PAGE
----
Africa: Mozambique Receives Funds for Reducing Carbon Emissions

Evidence that carbon emissions are the cause of global warming is very robust.

London — Mozambique has become the first country in the world to receive a payment from the Forest Carbon Partnership Facility (FCPF) for reducing carbon emissions.

The Forest Carbon Partnership Facility, which is a World Bank trust fund, paid the country 6.4 million US dollars for reducing carbon emissions by 1.28 million tons since 2019. This is the first of four payments under the country's Emission Reductions Payment Agreement (ERPA) with FCPF that could unlock up to 50 million dollars for reducing CO2 emissions in the central province of Zambezia by 10 million tons.

Under the agreement, the Zambezia Integrated Landscape Management Programme (ZILMP) is pursuing a strategy of reducing deforestation and forest degradation whilst implementing measures to improve the lives of rural people. The programme covers nine districts in Zambezia where three million hectares of forest cover 56 per cent of the territory. It has been calculated that over one per cent of this woodland is being destroyed each year, due largely to slash and burn practices by small scale farmers, charcoal production, and illegal logging.

Mozambique received the payment after submitting an official monitoring report confirming the emission reductions along with an independent third-party verification which was carried out between September 2020 and May 2021.

According to the World Bank's representative in Mozambique, Idah Pswarayi-Riddihough, "preventing deforestation and increasing efforts to restore those forests that have already been damaged are the twin actions essential to ensuring a safer, climate-resilient, and more prosperous future for local communities and the country as a whole". She added that the funds will "provide much-needed finances to improve sustainable forest management and resilience".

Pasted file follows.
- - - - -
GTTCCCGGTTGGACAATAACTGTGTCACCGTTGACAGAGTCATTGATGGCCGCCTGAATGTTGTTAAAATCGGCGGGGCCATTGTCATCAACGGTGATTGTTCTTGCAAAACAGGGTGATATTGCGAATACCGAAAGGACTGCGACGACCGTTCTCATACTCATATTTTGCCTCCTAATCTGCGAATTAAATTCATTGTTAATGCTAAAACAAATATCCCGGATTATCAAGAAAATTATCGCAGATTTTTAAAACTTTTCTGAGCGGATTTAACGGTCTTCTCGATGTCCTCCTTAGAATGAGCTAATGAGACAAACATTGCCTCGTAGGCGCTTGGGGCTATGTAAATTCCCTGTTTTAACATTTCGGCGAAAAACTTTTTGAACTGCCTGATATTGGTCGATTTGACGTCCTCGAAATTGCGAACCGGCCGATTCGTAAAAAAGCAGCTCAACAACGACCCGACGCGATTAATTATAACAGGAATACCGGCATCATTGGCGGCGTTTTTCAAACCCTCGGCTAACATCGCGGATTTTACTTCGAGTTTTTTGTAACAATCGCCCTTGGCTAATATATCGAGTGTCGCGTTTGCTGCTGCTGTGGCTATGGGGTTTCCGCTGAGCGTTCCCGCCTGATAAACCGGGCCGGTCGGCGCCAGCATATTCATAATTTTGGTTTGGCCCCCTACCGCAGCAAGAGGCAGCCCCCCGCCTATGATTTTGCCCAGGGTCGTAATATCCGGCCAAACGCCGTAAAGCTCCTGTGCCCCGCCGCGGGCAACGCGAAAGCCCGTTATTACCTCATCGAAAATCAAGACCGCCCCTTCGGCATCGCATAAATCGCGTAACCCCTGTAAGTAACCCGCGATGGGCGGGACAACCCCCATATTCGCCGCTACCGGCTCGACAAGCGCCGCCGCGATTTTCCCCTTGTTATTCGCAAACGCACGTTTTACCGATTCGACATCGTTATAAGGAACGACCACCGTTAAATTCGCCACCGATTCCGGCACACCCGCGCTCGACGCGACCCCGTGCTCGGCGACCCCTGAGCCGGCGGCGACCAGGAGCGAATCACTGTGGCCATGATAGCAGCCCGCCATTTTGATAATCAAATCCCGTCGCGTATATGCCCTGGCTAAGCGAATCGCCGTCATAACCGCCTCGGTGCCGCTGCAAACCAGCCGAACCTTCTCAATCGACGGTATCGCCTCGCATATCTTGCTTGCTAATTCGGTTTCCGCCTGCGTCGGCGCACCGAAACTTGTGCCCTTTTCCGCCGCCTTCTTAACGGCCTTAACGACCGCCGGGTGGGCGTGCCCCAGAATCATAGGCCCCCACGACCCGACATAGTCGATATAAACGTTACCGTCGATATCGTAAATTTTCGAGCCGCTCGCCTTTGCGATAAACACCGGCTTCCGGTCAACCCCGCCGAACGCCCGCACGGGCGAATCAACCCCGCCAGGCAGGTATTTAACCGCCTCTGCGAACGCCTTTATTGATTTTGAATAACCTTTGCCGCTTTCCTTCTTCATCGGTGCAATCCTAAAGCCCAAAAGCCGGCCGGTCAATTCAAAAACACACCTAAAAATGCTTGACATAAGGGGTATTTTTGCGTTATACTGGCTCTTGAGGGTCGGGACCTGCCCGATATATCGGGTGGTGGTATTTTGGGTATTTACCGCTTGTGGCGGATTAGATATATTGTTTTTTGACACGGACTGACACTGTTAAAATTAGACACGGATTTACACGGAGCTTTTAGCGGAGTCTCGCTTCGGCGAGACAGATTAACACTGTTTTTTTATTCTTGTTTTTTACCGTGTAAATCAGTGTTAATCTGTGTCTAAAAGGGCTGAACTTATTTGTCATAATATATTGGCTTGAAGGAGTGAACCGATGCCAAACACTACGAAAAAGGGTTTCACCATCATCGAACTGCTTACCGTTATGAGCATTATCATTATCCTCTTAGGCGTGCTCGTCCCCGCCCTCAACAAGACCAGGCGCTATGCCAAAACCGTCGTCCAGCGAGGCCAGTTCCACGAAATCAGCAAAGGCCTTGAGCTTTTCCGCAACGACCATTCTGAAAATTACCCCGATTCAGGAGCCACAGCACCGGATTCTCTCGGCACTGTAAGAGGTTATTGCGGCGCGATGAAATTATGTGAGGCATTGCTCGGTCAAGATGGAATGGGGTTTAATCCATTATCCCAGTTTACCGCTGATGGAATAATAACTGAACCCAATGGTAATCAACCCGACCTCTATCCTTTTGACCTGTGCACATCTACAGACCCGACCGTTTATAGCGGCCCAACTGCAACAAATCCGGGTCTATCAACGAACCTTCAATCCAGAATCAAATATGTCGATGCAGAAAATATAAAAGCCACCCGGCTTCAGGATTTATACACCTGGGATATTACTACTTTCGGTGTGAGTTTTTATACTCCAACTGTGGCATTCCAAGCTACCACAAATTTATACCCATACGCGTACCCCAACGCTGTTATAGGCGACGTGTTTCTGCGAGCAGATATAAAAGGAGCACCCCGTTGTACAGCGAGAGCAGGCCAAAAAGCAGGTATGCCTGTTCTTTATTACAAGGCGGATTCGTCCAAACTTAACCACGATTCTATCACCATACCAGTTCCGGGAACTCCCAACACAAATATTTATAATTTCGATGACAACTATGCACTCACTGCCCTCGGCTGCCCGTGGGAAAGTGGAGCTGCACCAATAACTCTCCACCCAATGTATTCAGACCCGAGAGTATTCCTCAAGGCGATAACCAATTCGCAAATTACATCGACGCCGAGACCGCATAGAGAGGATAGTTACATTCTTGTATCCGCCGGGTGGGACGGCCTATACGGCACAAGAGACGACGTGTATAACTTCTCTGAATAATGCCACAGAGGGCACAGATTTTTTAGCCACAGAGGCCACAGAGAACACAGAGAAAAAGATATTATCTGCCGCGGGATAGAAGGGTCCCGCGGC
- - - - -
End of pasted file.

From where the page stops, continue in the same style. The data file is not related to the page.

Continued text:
For the World Bank, "the payment is an acknowledgement of Mozambique's contribution to the implementation of emission reduction activities, such as adopting sustainable agriculture practices, monitoring use of forest resources or restoring degraded land".

The programme covers the districts of Alto Molocue, Gile, Gurue, Ile, Maganja da Costa, Mocuba, Mocubela, Mulevala, and Pebane. In these districts, local communities will receive payments based on their contribution to reducing deforestation. According to the World Bank, "this will allow the stakeholders to continue promoting community management of natural resources and restoration of degraded areas while stimulating conservation-friendly, nutrition-sensitive, and climate-smart farming models".

The recognition of the country's carbon emissions reduction was welcomed by the Minister of Land and Environment, Ivete Maibaze, who stressed that "forest communities are the real winners here. This agreement will allow Mozambique to secure long-term finance to provide alternatives to deforestation and reward efforts to mitigate climate change, reduce poverty, and manage natural resources sustainably to meet the Nationally Determined Contributions (NDCs) targets". She added "this is a major step forward to the country's ongoing efforts to save forests and halt deforestation".

The Forest Carbon Partnership Facility (FCPF) is a global partnership of governments, businesses, civil society, and Indigenous Peoples' organisations. Seventeen donors have made contributions and commitments totalling 1.3 billion dollars which are managed by the World Bank. The Facility aims to support countries' efforts to reduce emissions from deforestation and forest degradation, and foster conservation, sustainable management of forests, and enhancement of forest carbon stocks, activities commonly referred to as REDD+.

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